Joël Robuchon, the most Michelin-starred chef in the world, has died at age 73. Robuchon, who collected Michelin stars the way some people collect rare stamps or coins, having amassed a total of 32 at his restaurants spanning three continents, had been battling cancer.
Unlike so many other restaurateurs of the time he believed that what should matter to diners was getting fed, not being amused by tiny sculpted morsels of food at the center of a large plate. His focus was thus on hearty dishes, though he was not shy about incorporating luxury ingredients into a preparation, with prices that reflected as much. L’oeuf de poule, featured among the appetizers on the menu at his New York restaurant L’atelier de Joël Robuchon, combines a crispy organic poached egg with imperial caviar and smoked salmon. The price is $125.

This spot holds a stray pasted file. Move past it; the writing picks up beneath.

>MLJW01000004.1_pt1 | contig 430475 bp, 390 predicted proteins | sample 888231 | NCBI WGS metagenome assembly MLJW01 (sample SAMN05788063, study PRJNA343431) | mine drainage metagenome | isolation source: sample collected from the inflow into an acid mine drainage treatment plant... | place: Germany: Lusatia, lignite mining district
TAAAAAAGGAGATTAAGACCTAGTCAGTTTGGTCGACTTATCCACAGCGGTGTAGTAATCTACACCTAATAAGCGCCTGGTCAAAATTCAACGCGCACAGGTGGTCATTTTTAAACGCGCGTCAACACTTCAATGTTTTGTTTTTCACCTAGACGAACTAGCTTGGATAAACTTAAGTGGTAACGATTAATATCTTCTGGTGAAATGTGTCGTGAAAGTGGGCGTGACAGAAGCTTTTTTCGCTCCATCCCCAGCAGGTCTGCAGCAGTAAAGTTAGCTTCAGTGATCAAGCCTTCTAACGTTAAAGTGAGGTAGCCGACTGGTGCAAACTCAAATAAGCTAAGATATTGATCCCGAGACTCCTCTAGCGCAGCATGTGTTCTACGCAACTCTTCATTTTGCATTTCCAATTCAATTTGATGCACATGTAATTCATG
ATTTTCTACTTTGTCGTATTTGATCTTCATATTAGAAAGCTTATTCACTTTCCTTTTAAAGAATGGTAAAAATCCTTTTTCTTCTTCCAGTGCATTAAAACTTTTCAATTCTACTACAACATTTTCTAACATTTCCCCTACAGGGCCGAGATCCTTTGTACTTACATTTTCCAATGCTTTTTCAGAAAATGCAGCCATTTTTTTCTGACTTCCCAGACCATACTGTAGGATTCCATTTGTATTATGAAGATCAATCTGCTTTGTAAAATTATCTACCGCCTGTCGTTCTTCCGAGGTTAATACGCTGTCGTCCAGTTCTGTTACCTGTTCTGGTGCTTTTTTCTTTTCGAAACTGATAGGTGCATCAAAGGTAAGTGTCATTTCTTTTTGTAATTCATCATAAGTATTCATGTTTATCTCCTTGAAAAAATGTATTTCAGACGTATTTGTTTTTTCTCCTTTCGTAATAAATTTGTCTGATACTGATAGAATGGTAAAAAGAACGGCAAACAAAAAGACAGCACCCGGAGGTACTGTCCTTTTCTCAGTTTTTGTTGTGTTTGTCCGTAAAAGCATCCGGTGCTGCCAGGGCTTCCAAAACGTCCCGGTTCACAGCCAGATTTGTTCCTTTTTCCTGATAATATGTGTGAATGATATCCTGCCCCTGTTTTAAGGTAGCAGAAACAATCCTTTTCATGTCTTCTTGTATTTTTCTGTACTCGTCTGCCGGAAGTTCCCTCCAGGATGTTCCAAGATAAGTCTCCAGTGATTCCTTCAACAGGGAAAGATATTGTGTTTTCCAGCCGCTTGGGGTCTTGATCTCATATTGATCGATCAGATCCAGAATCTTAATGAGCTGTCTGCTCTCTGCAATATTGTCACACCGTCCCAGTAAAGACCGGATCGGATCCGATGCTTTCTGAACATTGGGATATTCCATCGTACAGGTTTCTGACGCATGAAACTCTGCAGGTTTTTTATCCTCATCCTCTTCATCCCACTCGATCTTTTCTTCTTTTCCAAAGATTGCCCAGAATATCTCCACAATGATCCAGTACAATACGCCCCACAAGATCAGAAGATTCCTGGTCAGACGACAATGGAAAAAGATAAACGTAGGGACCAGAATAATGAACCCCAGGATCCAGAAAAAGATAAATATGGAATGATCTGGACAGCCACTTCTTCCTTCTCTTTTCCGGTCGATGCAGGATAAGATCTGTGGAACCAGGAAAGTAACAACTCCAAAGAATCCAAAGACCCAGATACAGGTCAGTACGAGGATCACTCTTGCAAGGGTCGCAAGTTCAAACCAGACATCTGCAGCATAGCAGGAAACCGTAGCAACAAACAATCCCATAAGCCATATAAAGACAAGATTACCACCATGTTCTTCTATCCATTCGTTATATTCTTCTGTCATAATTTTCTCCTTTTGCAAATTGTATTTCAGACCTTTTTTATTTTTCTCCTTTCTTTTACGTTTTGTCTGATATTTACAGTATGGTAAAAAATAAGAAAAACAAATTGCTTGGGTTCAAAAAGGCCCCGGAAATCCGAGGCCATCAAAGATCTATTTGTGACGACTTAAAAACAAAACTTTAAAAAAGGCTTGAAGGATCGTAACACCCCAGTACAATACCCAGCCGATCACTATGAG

Yet in a very real sense, his food could be described as simple, with dishes seldom featuring more than three or four ingredients. His approach to restaurateuring was the same. He deplored the stuffy, raised-pinky temples in which haute gastronomie was served through the 1980s, preferring casual surroundings with no dress codes or reservations. Hence, his choice of calling several of his restaurants ateliers, or “workshops.”
Perhaps no dish is more in keeping with Robuchon’s philosophy than the lowly mashed potato, which according to The Guardian he “elevated into an art form.” He is quoted as once having said during a demonstration of his recipe, which remarkably used four (and only four) rather common ingredients — Yukon golds, cold butter, milk, and salt:
These mashed potatoes, it’s true, made my reputation. I owe everything to these mashed potatoes. Maybe it’s a little bit of nostalgia, Proust’s madeleines. Everyone has in his memory the mashed potatoes of his mother, the mashed potatoes of his grandmother.